in all the discussions on atheism in the UUCarnival. I’ve also been lurking on the discussion at Philocrites over The Rev. Dr. Galen J. Guengerich’s sermon on Gratitude as the unifying UU discipline. (and all this lurking makes me wonder, when you lurk in blogworld, are you a lurker or a blurker?)
I’m so frustrated that I’m not well-read enough to quote other people about what I think, so the best I can do is to write about what I feel and what I observe, so here goes:
I didn’t come to the UU church (my first church experience since I was a preschooler) because I thought I needed anything. I came to support my husband. Lo and behold, I needed a church community; heck, I just needed a bunch of kind-hearted, left-leaning folks who could tell me on a weekly basis what I, the mother of a 4-year old, a not-yet-3-year old, and another in utero, needed to hear most: “you’re doing a great job.”
I have to say, I didn’t walk into the church with any real God concept, nor did I feel wounded by any particular theology, but I also knew I was not an athiest. I knew without words, without hymns, and without tangible evidence that there was something out there bigger, more important, more creative, more lively, and much more generous than I am and that I was a part of that and it of me. And that, when I listened to it, good came of it.
But it was this knowing part of me that I denied for years. The voices of reason told me that there must be proof. Now it just may be that I’m insane (with a teenager and a pre-teen in the house, it’s very likely that I am), to feel that I can know something without proof. But what I came to find, in that little church of mine, inch by slow inch, is that I could trust that knowing. I could trust it more than I could trust what other people called truth, or facts.
Part of the reason I came to trust it was through exploration of how other people talked about faith and God; part of it was being challenged endlessly to try to prove what I could not. But here’s the best part: I’ve grown into the kind of person that just doesn’t argue about it anymore–mostly, and if so, usually not out loud.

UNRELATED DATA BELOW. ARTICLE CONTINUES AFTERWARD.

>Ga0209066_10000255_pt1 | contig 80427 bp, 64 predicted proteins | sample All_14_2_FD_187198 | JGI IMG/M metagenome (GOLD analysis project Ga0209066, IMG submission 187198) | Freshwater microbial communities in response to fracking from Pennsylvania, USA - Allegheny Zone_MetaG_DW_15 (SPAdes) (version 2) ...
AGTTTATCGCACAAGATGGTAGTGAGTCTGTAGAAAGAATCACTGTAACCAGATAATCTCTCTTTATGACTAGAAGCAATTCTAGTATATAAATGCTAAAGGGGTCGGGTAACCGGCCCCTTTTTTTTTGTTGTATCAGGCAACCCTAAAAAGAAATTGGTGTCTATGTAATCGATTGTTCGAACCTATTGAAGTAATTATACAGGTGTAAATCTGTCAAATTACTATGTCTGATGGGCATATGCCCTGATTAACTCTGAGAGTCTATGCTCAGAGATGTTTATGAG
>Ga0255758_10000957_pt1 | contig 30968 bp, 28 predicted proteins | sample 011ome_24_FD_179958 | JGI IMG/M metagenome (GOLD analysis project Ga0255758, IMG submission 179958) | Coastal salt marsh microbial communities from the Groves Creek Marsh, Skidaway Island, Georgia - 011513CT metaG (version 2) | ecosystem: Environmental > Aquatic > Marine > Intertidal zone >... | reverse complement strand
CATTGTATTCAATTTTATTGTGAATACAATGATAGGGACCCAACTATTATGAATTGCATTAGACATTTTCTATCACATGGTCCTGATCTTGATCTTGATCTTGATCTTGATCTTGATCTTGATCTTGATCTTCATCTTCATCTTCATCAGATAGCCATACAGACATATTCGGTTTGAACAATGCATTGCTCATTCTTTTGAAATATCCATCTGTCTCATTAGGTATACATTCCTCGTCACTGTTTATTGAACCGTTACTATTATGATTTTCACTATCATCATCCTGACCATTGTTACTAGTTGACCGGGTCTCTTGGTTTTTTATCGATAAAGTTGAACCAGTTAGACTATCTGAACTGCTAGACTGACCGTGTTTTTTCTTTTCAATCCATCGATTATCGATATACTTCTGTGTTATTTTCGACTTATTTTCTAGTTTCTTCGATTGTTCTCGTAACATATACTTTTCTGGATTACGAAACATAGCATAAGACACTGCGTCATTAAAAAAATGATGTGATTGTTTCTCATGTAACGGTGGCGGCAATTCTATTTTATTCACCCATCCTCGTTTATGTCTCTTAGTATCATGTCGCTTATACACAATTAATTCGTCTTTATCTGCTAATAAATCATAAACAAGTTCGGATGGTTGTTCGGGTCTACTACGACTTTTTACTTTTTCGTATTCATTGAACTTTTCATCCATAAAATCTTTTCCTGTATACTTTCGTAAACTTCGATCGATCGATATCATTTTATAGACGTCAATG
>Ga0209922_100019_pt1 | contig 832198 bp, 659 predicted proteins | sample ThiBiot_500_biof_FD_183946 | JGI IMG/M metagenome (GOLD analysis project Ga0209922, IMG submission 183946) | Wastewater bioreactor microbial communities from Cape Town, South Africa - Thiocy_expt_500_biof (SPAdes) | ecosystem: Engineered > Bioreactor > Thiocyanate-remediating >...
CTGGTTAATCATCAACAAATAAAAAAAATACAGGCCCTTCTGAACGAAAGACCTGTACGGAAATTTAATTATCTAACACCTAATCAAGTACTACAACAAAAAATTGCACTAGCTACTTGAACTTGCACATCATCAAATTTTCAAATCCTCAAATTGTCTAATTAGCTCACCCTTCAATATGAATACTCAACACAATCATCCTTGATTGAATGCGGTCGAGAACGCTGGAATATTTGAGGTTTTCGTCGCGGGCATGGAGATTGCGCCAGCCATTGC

We had a meeting at church the other day and two gentlemen decided to argue with every premise that was put before them. And then, of course, one of them had to say “but what does spirituality mean? I’ve never been given an answer to that question that makes sense.” I started singing the Talking Heads in my own little brain. “Stop making sense,” I wanted to say to him. Stop trying to make sense of what other people think and feel (and often at the same time), and get on with your own stuff. And so, once I said that to him in my head, I said it to me in my heart. It’s my stuff and I like it. It gets me through the night, and the day, usually.
I don’t know that gratitude should be called the discipline of this church. I think that gratitude is a byproduct as well as a means to an end. I just fall back on what Christopher Reeve said, quoting Abraham Lincoln, that my religion is “when I feel good, I do good and when I do good, I feel good.”
All I know tells me that that’s some practical advice. Do good. Be good. Be grateful, too. But I see the questions already forming on the lips of those who must know factually, literally: “But what does it mean to do good? to be good?
You know; you just know.
And then you learn you don’t need to draw lines around what you know and what you don’t; what you can see and what you can’t. You find you don’t need to define a thing in order to know it. You trust what you know. And the hardest part? Learning that other people need to trust what they know and how they know it, too.